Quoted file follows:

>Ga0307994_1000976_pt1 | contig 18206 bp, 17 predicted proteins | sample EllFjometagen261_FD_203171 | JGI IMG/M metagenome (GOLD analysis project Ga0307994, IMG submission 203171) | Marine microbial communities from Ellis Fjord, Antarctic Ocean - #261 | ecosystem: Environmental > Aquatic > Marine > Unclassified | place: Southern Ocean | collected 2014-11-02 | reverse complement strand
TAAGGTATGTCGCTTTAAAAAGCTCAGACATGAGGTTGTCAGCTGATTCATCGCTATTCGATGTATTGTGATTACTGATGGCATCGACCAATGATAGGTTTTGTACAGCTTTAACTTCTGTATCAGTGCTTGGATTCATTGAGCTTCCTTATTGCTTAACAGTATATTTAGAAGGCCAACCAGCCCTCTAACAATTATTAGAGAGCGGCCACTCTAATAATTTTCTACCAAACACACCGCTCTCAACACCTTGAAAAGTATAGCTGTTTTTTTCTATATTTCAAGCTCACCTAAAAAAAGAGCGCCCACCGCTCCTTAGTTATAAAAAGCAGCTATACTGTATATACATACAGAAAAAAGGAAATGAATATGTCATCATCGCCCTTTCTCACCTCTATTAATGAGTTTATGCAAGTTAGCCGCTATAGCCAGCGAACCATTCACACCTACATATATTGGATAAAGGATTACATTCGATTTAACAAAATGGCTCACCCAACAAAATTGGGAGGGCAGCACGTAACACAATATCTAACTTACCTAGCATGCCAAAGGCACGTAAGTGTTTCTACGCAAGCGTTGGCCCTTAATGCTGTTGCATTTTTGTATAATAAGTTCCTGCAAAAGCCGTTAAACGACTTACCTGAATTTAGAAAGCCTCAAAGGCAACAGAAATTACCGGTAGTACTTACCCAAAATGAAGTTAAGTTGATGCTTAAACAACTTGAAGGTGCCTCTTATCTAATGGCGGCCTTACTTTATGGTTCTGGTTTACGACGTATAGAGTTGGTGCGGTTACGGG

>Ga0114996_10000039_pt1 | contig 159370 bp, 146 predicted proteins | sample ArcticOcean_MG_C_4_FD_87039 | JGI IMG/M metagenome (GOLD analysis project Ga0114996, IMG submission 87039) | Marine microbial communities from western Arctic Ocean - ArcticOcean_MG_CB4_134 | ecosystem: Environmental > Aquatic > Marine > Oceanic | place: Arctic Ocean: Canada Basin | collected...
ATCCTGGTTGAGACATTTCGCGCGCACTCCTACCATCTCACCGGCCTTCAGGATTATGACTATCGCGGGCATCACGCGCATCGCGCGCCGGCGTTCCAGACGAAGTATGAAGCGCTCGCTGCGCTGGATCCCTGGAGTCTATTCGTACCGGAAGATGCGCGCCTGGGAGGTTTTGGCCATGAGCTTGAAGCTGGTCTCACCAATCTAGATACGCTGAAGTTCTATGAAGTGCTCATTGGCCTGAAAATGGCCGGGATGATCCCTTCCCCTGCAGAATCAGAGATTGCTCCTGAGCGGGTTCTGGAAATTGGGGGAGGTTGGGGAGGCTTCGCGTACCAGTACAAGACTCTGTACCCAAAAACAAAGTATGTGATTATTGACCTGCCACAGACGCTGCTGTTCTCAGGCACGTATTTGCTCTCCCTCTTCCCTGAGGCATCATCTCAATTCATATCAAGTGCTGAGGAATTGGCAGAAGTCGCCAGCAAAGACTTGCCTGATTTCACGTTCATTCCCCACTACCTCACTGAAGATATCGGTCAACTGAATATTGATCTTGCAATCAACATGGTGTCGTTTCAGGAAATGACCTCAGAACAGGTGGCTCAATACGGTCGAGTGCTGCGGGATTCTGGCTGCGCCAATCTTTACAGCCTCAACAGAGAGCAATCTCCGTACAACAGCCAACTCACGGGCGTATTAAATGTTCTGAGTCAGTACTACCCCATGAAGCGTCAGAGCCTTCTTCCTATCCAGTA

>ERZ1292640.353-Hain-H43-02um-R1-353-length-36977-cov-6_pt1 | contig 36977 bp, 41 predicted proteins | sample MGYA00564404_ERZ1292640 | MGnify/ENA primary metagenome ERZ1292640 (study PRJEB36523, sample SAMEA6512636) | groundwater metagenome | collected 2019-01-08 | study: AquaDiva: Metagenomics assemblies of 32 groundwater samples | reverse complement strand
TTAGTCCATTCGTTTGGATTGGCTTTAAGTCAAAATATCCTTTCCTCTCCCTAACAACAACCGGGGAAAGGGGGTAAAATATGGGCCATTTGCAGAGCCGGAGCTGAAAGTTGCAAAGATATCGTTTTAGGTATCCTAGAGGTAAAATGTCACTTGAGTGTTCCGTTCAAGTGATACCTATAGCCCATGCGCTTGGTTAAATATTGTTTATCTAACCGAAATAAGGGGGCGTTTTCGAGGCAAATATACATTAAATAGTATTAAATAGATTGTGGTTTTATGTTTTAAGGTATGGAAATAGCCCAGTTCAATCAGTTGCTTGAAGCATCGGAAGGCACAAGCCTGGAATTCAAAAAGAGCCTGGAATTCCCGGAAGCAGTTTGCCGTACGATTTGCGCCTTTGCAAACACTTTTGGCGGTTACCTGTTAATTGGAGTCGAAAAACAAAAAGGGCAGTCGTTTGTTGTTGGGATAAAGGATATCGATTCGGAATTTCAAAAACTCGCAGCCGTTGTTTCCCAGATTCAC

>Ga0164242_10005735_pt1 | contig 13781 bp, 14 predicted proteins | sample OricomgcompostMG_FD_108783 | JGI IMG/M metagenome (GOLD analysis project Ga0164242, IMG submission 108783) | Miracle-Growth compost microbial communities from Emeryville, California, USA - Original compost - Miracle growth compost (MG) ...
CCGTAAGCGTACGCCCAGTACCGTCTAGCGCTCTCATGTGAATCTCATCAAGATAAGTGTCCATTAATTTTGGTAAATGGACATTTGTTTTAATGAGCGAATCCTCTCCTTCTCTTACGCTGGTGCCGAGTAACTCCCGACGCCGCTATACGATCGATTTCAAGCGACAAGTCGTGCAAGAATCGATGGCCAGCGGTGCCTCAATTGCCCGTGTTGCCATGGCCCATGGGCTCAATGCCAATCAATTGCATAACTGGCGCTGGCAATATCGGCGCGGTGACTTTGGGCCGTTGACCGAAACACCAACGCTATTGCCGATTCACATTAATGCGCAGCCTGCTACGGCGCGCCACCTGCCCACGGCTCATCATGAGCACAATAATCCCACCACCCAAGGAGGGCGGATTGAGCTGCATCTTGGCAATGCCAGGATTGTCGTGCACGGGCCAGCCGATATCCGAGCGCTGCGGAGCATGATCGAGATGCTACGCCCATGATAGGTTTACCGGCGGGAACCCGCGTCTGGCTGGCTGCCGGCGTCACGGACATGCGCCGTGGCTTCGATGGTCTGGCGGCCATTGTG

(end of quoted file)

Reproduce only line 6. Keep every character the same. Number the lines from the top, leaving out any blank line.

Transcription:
TTAGTCCATTCGTTTGGATTGGCTTTAAGTCAAAATATCCTTTCCTCTCCCTAACAACAACCGGGGAAAGGGGGTAAAATATGGGCCATTTGCAGAGCCGGAGCTGAAAGTTGCAAAGATATCGTTTTAGGTATCCTAGAGGTAAAATGTCACTTGAGTGTTCCGTTCAAGTGATACCTATAGCCCATGCGCTTGGTTAAATATTGTTTATCTAACCGAAATAAGGGGGCGTTTTCGAGGCAAATATACATTAAATAGTATTAAATAGATTGTGGTTTTATGTTTTAAGGTATGGAAATAGCCCAGTTCAATCAGTTGCTTGAAGCATCGGAAGGCACAAGCCTGGAATTCAAAAAGAGCCTGGAATTCCCGGAAGCAGTTTGCCGTACGATTTGCGCCTTTGCAAACACTTTTGGCGGTTACCTGTTAATTGGAGTCGAAAAACAAAAAGGGCAGTCGTTTGTTGTTGGGATAAAGGATATCGATTCGGAATTTCAAAAACTCGCAGCCGTTGTTTCCCAGATTCAC